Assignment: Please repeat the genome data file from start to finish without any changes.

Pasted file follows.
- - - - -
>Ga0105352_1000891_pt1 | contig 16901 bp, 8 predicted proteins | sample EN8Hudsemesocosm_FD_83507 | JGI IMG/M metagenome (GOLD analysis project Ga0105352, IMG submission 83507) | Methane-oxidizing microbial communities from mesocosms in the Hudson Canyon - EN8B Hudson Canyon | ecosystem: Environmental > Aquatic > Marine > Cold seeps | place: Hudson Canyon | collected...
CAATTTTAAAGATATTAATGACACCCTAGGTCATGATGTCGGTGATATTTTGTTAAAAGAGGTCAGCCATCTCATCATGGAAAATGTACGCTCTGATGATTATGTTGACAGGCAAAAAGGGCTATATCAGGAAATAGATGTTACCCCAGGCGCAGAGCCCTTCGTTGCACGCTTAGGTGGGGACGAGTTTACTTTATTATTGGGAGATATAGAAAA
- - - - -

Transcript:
>Ga0105352_1000891_pt1 | contig 16901 bp, 8 predicted proteins | sample EN8Hudsemesocosm_FD_83507 | JGI IMG/M metagenome (GOLD analysis project Ga0105352, IMG submission 83507) | Methane-oxidizing microbial communities from mesocosms in the Hudson Canyon - EN8B Hudson Canyon | ecosystem: Environmental > Aquatic > Marine > Cold seeps | place: Hudson Canyon | collected...
CAATTTTAAAGATATTAATGACACCCTAGGTCATGATGTCGGTGATATTTTGTTAAAAGAGGTCAGCCATCTCATCATGGAAAATGTACGCTCTGATGATTATGTTGACAGGCAAAAAGGGCTATATCAGGAAATAGATGTTACCCCAGGCGCAGAGCCCTTCGTTGCACGCTTAGGTGGGGACGAGTTTACTTTATTATTGGGAGATATAGAAAA